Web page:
If You're Missing a Limb, the Brain Recruits Another for the Job

A new study about how the brain organizes  body part function might upend common assumptions. PhotoAbility/Getty Images A new study about how the brain organizes  body part function might upend common assumptions. PhotoAbility/Getty Images
A new study about how the brain organizes body part function might upend common assumptions. PhotoAbility/Getty Images

Recent research published in the journal Current Biology is poised to transform how scientists understand the brain, specifically which sections control which body parts. The previous line of thought was that a certain area of the brain was in charge of hand function, but new research shows that other body parts compensating for the missing hand (like a foot, mouth or arm) just as effectively "light up" the erstwhile hand area. So, instead of that section of the brain being hand-specific, it appears to actually be function-specific.

"It's kind of mind blowing for me to think we could have been getting this wrong for so long," says study co-author Tamar Makin, a neuroscientist at University College London, United Kingdom in a press release. "The implications, if this interpretation is correct, are massive."

The scientists looked at 17 people born without a hand along with 24 people born with two hands as control. The participants were video-recorded doing five everyday tasks (such as wrapping a present) and moving various body parts while their brains were scanned using functional MRI.

"We found that the traditional hand area gets used up by a multitude of body parts in congenital one-handers," says Makin. She notes that this "hand area" takes up a large portion of the brain. "Interestingly, these body parts that get to benefit from increased representation in the freed-up brain territory are those used by the one-handers in daily life to substitute for their missing-hand function — say when having to open a bottle of water."

Although still just a working theory, the concept is illustrated by 6-year-old Zion-Li Aguila-Velez, who was was born without arms, and so has used his feet to accomplish tasks with aplomb for his entire life. Alexandria Aguila-Velez of Kennesaw, Georgia, who adopted Zion from China, recalls attempts by a surgeon to fashion Spider-Man prostheses for the young child to use. "We tried it out and he just couldn't adapt to it. It would slow him down and he would cry because he wanted to do everything with his feet," Aguila-Velez says.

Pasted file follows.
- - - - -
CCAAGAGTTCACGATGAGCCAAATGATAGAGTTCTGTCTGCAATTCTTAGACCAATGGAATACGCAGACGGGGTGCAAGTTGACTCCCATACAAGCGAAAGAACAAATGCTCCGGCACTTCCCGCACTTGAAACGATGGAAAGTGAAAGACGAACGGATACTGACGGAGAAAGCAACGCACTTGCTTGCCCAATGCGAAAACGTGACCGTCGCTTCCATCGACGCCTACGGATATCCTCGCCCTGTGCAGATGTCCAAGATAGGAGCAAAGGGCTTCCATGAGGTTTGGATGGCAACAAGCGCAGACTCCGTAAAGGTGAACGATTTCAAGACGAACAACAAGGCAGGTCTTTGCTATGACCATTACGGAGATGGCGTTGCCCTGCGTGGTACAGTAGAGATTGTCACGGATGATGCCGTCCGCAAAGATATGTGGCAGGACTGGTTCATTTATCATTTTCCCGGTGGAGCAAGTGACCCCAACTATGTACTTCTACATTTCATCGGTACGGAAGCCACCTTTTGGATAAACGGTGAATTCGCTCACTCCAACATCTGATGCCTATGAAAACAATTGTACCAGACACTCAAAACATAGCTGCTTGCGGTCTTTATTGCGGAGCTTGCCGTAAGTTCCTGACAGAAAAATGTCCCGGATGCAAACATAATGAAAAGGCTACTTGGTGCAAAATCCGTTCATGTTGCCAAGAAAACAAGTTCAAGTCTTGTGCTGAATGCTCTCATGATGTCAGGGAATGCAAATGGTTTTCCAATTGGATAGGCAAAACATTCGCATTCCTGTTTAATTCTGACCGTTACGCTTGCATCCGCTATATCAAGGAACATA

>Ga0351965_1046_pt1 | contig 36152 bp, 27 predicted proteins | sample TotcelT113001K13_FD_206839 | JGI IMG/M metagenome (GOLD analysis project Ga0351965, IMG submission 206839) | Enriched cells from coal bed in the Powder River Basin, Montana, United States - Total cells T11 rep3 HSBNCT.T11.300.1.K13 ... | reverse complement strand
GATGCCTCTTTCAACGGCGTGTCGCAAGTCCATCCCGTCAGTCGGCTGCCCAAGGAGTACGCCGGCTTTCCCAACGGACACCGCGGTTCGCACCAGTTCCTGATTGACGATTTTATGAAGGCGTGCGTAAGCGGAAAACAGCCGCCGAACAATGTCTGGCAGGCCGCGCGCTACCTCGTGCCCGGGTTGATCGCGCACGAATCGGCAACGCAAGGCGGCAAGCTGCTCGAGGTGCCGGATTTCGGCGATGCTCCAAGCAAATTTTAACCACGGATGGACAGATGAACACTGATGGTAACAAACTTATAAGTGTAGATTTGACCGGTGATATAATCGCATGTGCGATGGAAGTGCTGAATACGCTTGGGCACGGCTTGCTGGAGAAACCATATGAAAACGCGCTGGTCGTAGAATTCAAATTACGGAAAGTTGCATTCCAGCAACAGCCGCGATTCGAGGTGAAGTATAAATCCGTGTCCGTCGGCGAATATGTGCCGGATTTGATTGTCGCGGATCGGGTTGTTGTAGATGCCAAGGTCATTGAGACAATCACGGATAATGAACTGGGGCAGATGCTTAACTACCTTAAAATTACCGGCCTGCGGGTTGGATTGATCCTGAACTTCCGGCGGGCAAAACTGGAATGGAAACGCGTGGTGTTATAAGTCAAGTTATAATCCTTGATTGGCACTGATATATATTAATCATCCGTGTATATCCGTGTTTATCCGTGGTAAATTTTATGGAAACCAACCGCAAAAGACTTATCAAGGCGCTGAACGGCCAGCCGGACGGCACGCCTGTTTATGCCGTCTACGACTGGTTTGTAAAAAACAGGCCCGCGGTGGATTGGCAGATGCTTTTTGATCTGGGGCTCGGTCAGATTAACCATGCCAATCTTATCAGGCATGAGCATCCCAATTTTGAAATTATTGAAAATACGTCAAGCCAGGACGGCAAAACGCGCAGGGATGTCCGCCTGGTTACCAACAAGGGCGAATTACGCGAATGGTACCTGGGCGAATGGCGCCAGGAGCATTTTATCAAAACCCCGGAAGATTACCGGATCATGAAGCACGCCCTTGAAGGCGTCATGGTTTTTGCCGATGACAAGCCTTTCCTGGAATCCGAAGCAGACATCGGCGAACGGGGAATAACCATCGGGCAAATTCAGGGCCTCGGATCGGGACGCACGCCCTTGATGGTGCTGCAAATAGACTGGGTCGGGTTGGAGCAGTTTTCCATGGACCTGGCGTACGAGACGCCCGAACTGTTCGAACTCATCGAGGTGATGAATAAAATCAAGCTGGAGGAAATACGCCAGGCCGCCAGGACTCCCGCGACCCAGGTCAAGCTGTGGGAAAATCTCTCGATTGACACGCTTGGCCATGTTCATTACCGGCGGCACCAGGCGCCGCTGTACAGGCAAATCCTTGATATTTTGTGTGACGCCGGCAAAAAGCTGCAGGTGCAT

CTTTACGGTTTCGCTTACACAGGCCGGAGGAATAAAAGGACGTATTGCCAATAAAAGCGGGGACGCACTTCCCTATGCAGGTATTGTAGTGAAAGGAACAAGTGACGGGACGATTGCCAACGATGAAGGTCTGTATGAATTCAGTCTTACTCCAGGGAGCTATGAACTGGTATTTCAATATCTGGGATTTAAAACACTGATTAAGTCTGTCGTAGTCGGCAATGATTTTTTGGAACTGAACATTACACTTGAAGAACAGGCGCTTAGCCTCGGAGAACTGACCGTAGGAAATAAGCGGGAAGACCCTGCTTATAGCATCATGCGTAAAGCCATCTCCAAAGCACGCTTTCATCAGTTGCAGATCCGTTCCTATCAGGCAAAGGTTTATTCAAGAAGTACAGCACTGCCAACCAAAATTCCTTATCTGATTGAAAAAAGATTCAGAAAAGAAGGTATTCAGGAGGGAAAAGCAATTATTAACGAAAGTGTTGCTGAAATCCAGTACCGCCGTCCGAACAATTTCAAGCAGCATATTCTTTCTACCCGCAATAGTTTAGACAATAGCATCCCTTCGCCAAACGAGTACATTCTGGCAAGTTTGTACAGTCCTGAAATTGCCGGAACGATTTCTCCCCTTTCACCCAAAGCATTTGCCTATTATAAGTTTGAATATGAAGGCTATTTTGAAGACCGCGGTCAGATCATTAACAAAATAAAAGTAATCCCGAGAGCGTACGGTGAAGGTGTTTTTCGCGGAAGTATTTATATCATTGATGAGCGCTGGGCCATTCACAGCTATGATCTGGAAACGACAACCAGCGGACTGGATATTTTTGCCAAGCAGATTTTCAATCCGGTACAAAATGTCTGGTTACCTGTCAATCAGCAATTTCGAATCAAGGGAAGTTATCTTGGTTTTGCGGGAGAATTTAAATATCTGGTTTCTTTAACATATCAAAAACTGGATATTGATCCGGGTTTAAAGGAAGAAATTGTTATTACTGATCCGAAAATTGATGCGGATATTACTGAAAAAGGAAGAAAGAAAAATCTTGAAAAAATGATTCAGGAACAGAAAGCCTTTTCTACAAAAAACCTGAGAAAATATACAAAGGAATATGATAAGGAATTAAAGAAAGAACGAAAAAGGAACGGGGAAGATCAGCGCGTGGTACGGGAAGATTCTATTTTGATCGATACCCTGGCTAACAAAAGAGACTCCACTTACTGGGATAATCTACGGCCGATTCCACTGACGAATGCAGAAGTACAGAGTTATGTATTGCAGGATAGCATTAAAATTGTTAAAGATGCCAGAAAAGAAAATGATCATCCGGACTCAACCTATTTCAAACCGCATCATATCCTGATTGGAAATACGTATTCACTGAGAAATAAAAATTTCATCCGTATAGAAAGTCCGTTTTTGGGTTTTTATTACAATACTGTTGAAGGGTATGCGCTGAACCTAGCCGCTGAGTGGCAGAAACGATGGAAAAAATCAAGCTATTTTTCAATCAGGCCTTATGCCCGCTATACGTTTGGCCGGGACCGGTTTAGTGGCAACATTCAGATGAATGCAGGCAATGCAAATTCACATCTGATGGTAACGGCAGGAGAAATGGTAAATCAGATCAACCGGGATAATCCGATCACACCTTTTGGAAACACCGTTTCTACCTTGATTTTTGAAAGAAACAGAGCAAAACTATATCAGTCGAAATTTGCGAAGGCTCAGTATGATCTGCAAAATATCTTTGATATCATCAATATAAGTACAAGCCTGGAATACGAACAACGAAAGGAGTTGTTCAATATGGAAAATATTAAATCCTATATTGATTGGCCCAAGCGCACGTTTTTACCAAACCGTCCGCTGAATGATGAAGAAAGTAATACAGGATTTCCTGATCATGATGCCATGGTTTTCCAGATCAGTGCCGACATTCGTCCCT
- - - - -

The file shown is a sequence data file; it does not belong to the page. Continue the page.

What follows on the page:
Zion primarily uses his feet to dress, bathe, eat and handle all other personal hygiene. He writes, colors, paints, plays with Legos and helps his mother cook dinner. He carries around small packages of cleansing wipes to de-germ his feet come snack or meal time. Zion also enjoys skateboarding, swims "like a little fish," according to his mom, and recently enjoyed his first season of team baseball. 

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Zion Aguila-Velez, who was born without arms, feeds his mom Alexandria a piece of fruit.
Alexandria Aguila-Velez

"He never sees [having just one hand] as a challenge. He's one step ahead of me," Aguila-Velez says. "Some things my husband and I see as a challenge, we act normal about it and let him figure it out ... He comes up with better ideas than I would have!"

Interestingly, Zion's brain is better equipped to adapt to his missing limbs than that of a person who loses a hand later in life. "The brain gets its input from the body," explains James Giordano, Ph.D., neurology and biochemistry professor at Georgetown University. "For functions that need to be done, what the brain will do is use the tools at its disposal. It literally recruits or harnesses the body parts it has available. If we don't have hands, well, if we have to grab a pen or open a door we have a foot to use. The brain is a very adaptive organ."

If the limb loss occurs later in life, says Giordano, another appendage can be trained to fill in but it's more difficult because the brain has to basically rewire its connections. Neurophysical rehabilitation, as well as higher-tech approaches, like transcranial electrical or magnetic stimulation (where small electric currents are delivered to the brain) can encourage the brain to adapt. Researcher Makin is hoping that her study could help scientists determine how the brain could control, for instance, a prosthetic arm using the brain area that would have controlled that missing arm.

"I think the study demonstrates what most of the research to date has been leaning toward. The brain does remodel itself. It also remodels the sensory and motor space," says Giordano, noting that the level of remodel depends on the extent of the injury and congenital challenge. "The study demonstrates and in many ways, confirms our understanding that the brain can be more plastic than we had imagined."